The art of making primitive hunting equipment

WHEN RYAN GILL was 13 years old, his father gave him a spear—or long stick—from a black locust tree, along with a single wooden awl. By the time his father got home from work that evening, Gill was standing on a pile of wood shavings and holding a primitive-looking bow. After stealing a string from a Bear’s bow, they strung Gill’s first bow and shot it into the night—starting a lifelong obsession, Gill says, with recreating and hunting with the tools of our Stone Age ancestors. .

Today, as the owner of Hunt Primitive, Gill spends most of his waking hours building bows and atlatls and working with stone-tipped wooden arrows, spears and knives, which he hand-cuts from flint and obsidian. When you’re not making them, you’re shooting with them. Gill has taken more than 50 game animals using his primitive equipment. He’s tried modern gear, but says it’s the most basic tools and the art of making them that allow you to fully immerse yourself in the hunting process and get the most out of it.

four handmade arrowheads
Clockwise from top left: Created from the Georgetown Cortex, this point will start as a knife blade and become a spearhead and then an arrowhead as it wears down; a head made of agated coral from Florida, reflecting the Clovis style in use 12,000 to 15,000 years ago; a stone point crushed from Pennsylvania jasper, a material known 7,000 to 9,000 years ago; a red-colored head that reflects the Dalton style, which was common in the late Paleo era, about 12,000 years ago.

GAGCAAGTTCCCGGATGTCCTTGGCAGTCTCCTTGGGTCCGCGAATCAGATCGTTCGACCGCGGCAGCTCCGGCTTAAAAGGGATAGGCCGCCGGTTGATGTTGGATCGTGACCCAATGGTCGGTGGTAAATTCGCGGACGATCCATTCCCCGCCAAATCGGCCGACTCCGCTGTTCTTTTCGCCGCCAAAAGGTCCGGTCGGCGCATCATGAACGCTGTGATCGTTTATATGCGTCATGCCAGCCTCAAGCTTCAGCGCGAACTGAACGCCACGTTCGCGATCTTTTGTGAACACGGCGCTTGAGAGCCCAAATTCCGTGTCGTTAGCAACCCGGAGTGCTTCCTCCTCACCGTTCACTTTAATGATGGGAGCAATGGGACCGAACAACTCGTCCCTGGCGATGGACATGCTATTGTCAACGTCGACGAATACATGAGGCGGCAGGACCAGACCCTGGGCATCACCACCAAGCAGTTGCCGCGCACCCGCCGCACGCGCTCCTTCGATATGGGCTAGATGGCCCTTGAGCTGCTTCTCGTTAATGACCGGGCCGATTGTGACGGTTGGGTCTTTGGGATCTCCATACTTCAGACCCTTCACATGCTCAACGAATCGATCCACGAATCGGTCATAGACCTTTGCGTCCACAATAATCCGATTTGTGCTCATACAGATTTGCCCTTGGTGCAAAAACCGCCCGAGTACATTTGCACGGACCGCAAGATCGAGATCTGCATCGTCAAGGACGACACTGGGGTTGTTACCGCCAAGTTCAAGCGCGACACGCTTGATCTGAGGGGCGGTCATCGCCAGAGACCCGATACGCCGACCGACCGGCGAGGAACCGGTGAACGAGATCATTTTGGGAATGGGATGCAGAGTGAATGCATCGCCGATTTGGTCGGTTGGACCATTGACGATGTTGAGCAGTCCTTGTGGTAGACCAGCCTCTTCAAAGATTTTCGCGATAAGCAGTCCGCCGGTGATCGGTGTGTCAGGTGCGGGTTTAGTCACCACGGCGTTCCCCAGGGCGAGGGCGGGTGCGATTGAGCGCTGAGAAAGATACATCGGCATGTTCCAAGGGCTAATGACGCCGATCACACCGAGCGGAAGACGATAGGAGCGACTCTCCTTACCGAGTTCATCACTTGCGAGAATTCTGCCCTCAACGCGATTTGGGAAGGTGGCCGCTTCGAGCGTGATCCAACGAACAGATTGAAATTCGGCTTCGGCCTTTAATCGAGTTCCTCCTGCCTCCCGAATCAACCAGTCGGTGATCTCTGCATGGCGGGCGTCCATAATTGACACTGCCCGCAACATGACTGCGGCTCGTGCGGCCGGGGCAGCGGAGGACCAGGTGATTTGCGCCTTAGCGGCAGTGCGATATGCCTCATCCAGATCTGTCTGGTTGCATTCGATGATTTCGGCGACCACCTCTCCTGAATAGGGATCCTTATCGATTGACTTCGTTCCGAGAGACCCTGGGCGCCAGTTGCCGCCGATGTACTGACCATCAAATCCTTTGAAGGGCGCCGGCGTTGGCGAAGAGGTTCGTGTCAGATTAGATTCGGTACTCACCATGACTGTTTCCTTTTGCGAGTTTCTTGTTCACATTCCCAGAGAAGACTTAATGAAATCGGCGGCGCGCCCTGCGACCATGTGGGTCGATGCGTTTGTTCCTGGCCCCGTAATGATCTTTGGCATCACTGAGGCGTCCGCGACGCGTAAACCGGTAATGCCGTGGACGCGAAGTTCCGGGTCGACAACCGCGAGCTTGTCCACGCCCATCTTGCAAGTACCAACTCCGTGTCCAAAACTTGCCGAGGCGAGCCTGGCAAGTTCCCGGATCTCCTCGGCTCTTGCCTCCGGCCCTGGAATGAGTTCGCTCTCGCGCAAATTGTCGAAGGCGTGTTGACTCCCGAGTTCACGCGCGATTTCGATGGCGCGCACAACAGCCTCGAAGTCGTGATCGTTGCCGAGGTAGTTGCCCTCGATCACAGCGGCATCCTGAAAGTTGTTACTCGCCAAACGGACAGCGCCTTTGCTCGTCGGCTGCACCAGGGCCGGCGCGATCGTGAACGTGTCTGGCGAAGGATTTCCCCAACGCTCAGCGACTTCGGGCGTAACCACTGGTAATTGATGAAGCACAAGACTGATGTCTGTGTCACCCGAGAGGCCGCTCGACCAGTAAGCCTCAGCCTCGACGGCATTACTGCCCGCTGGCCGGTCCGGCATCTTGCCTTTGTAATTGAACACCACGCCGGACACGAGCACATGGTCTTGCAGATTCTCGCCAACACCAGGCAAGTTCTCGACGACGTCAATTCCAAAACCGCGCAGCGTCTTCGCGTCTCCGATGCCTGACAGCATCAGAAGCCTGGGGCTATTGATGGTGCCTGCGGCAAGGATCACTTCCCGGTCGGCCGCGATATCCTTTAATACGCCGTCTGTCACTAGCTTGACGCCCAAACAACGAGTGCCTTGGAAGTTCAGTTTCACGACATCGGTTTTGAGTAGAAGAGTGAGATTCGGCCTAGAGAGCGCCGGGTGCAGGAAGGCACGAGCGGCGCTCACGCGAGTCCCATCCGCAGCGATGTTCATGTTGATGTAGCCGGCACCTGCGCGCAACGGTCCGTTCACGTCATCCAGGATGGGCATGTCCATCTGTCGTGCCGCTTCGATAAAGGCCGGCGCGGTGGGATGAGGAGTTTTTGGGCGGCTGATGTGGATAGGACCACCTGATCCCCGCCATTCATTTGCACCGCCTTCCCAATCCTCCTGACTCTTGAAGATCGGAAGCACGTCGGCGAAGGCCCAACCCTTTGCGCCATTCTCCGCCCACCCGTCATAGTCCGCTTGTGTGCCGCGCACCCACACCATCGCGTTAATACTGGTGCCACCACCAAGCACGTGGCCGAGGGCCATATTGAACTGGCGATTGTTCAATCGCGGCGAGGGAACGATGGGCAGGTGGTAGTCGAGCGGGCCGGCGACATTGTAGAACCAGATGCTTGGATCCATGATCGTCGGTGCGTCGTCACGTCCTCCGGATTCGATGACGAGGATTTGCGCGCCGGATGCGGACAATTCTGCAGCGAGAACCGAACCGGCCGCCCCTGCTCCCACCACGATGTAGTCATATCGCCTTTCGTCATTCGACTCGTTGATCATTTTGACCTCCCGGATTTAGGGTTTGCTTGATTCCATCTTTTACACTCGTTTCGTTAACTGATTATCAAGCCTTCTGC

Artisan in the workshop
Gill, 38, leans on the workbench in his shop. By the age of 21, he was so skilled at creating primitive hunting equipment that he began selling his handmade tools and teaching others to build and hunt their own. Today, his business keeps Gill and his wife, with the help of their two children, busy full-time filling orders. “Fred Bear was my idol, not just for his hunting skills, but for what he did to popularize modern bowhunting,” says Gill. “I want to be archery’s primitive answer to Fred Bear.”
Alligator jaws with hand-crafted spear points
Gill used this harpoon point to hunt a Florida alligator in 2019 after rowing a canoe to within 8 meters of the animal. “Primitive alligator hunters used canoes because they’re so quiet,” says Gill, “and the gator doesn’t see it as a threat until it’s too late.” The stone point was originally attached to a spear. Once a gator is speared, the point stays on the animal, but rotates and slides off the shaft, leaving the rope for the hunter to hang on to. “I hit the gator in the lung and it sank to the bottom. Then I used the cord to pull it up.”
hand-picked spots on buffalo hide
Gill has killed two bison with primitive equipment. For the first, he used a bow himself and the arrowheads shown at the top right. For the second, he used an atlatl to propel a long spear, the front shafts of which are the pieces of wood shown in the center. Gill used stone knives, which are part of his usual hunting equipment, to dress and cut the animals. “I wasn’t as nervous hunting gator as I was hunting bison. If you can take a bison with primitive equipment, you can take anything.”
six handmade bows